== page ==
Plant and environmental factors associated with drought-induced mortality in two facultative phreatophytic trees

    Research output: Contribution to journalArticle

    11 Citations (Scopus)

    Abstract


    Background and Aims
    Drought-induced mortality of tree species is increasing globally. We aimed to investigate spatial patterns and size dependence of mortality of two dominant tree species (Banksia menziesii R. Br and B. attenuata R. Br) capable of accessing shallow watertables in a Banksia-Allocasuarina-Eucalyptus woodland.

    Methods
    Living and dead trees were mapped within two plots: a high site (55 m to watertable) and a low site (9–20 m to watertable). Diameter at breast height (DBH) (cm) was measured and year of death estimated for deceased trees.

    Results
    Tree mortality was higher for most species in the high site. Across sites mortality was greatest during 2011 for most species including Banksia trees following the 2010 drought. Species differences in mortality were observed between B. attenuata and B. menziesii in the high site only. A greater number of large dead Banksias was observed in the high site. Spatial analysis indicated that local scale competition did not contribute to the death of these Banksias, however stand-level competition may have occurred.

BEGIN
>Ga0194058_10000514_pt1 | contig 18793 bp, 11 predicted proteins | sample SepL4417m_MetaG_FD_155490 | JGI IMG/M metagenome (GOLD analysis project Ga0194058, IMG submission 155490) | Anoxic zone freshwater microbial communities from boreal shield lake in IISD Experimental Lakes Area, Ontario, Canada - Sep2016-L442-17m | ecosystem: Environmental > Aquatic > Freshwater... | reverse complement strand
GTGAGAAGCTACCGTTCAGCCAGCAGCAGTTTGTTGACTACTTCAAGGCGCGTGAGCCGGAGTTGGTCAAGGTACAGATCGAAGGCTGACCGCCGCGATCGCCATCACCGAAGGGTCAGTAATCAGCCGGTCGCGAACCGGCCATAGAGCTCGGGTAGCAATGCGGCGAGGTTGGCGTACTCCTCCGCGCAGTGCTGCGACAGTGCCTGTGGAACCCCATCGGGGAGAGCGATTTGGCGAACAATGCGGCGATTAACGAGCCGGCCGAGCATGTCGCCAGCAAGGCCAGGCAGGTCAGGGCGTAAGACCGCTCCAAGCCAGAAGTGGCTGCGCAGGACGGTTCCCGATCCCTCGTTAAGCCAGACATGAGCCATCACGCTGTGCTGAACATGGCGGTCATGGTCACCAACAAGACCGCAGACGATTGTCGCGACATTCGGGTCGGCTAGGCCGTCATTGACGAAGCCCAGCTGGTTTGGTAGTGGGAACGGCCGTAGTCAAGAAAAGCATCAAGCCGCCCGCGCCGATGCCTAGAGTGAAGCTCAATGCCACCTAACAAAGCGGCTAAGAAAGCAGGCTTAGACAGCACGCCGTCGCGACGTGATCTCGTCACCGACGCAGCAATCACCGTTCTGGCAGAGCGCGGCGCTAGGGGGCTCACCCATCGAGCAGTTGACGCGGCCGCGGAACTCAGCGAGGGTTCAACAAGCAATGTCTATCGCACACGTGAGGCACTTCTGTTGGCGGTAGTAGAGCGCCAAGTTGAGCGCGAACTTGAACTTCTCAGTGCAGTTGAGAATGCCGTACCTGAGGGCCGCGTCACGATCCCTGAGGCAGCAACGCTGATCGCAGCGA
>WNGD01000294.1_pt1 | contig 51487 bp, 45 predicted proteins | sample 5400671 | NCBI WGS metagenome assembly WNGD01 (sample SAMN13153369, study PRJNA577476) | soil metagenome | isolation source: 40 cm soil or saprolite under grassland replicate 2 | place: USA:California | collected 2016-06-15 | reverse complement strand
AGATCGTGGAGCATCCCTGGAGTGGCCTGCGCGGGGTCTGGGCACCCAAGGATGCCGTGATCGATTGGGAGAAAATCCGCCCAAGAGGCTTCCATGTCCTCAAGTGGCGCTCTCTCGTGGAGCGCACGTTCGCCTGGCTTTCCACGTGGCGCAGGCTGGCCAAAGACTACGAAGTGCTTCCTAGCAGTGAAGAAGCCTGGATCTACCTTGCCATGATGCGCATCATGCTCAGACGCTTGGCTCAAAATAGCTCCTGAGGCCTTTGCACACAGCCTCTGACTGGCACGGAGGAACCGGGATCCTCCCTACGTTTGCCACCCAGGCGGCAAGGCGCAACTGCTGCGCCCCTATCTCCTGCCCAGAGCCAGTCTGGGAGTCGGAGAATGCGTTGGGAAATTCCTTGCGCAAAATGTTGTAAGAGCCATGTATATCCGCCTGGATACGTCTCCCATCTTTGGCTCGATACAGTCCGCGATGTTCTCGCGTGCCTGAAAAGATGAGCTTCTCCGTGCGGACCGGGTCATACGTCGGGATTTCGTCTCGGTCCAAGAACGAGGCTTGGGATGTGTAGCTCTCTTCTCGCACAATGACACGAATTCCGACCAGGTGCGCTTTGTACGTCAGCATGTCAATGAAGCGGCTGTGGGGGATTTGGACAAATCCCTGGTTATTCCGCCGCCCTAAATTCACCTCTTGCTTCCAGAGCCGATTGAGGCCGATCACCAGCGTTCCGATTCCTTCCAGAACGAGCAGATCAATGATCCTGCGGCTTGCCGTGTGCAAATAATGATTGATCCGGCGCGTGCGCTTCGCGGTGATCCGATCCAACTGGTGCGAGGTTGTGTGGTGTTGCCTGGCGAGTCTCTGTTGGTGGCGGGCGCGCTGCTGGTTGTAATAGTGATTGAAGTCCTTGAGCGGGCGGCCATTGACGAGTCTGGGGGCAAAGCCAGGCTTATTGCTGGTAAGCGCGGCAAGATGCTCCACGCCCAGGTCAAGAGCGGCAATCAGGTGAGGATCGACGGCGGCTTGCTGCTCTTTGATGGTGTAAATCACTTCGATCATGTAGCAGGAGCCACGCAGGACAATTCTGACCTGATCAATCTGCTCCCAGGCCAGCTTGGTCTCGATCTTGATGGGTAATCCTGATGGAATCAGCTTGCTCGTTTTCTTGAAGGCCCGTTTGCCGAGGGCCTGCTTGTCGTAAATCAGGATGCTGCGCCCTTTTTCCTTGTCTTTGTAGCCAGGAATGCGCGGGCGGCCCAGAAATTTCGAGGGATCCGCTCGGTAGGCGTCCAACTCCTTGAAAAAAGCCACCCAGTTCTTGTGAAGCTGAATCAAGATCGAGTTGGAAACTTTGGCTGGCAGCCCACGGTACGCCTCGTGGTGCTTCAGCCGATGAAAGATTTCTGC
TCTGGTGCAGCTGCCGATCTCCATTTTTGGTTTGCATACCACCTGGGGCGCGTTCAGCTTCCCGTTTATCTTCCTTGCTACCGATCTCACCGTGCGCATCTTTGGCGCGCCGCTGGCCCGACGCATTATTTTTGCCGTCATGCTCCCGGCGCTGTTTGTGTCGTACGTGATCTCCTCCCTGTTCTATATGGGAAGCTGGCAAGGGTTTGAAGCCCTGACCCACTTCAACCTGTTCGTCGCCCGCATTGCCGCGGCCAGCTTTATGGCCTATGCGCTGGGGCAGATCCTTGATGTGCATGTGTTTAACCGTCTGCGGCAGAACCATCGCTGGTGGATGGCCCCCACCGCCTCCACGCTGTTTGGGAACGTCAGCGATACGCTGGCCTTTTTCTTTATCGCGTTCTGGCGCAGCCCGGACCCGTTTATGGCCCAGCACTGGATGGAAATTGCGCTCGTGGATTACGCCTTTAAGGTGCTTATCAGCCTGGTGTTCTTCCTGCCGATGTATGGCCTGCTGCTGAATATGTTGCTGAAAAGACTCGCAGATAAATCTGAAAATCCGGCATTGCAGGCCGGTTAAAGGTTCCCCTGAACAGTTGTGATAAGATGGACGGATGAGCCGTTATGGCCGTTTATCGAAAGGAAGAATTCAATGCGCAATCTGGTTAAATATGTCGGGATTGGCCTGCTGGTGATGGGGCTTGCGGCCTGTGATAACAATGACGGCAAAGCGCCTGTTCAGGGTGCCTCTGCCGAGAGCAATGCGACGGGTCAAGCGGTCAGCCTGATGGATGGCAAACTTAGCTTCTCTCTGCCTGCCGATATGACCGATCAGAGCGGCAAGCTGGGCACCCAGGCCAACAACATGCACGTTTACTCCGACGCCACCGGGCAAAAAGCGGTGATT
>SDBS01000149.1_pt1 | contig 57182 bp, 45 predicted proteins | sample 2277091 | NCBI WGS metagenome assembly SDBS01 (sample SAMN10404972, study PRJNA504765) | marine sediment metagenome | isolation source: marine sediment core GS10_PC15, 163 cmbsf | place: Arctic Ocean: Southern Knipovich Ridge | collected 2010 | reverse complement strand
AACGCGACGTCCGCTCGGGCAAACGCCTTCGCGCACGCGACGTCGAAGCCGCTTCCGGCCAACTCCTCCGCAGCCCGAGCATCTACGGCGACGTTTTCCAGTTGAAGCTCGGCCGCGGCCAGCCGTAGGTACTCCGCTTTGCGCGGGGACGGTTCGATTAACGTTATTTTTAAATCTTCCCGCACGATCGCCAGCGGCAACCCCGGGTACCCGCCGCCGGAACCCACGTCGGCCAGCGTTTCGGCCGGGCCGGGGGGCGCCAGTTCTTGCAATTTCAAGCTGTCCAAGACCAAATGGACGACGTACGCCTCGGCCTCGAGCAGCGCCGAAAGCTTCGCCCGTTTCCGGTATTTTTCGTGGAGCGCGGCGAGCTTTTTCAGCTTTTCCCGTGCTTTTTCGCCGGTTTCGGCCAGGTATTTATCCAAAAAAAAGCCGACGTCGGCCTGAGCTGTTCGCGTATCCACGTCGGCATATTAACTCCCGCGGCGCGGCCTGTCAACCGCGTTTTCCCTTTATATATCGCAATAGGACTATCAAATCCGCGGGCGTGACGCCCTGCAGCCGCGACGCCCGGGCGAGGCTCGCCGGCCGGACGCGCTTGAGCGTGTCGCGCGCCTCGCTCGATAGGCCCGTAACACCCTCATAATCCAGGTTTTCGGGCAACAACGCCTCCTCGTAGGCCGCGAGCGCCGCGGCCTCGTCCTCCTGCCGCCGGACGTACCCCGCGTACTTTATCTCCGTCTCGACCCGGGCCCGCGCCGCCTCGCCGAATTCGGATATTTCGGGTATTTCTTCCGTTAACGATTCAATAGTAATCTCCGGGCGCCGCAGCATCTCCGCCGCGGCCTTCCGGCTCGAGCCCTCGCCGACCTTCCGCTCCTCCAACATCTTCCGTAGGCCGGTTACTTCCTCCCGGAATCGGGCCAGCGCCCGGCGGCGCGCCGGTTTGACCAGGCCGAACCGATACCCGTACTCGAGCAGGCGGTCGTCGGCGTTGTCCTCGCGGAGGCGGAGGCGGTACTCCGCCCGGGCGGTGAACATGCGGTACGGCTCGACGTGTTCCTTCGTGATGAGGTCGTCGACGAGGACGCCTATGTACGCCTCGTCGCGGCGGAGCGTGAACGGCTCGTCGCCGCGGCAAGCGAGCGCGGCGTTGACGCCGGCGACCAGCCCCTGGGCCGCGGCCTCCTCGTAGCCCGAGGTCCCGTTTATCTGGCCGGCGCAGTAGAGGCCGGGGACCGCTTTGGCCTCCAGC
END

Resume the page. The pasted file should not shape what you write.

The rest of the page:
Conclusions
    We conclude that drought-induced mortality of Banksia trees is more prevalent in landscape regions where trees cannot access the watertable and due to greater water demands of larger trees, mortality is more frequent in these individuals.
    Original languageEnglish
    Pages (from-to)157-172
    JournalPlant and Soil
    Volume404
    Issue number1
    Early online date20 Feb 2016
    DOIs
    Publication statusPublished - Jul 2016

    Fingerprint

    Dive into the research topics of 'Plant and environmental factors associated with drought-induced mortality in two facultative phreatophytic trees'. Together they form a unique fingerprint.

    Cite this